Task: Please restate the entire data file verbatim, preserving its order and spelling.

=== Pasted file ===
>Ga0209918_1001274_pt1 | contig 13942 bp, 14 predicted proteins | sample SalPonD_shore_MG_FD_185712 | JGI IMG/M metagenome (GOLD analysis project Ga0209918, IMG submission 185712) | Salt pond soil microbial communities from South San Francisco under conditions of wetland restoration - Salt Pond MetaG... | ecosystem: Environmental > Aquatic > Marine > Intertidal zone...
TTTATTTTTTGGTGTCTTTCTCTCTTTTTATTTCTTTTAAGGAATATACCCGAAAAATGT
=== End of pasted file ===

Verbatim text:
>Ga0209918_1001274_pt1 | contig 13942 bp, 14 predicted proteins | sample SalPonD_shore_MG_FD_185712 | JGI IMG/M metagenome (GOLD analysis project Ga0209918, IMG submission 185712) | Salt pond soil microbial communities from South San Francisco under conditions of wetland restoration - Salt Pond MetaG... | ecosystem: Environmental > Aquatic > Marine > Intertidal zone...
TTTATTTTTTGGTGTCTTTCTCTCTTTTTATTTCTTTTAAGGAATATACCCGAAAAATGT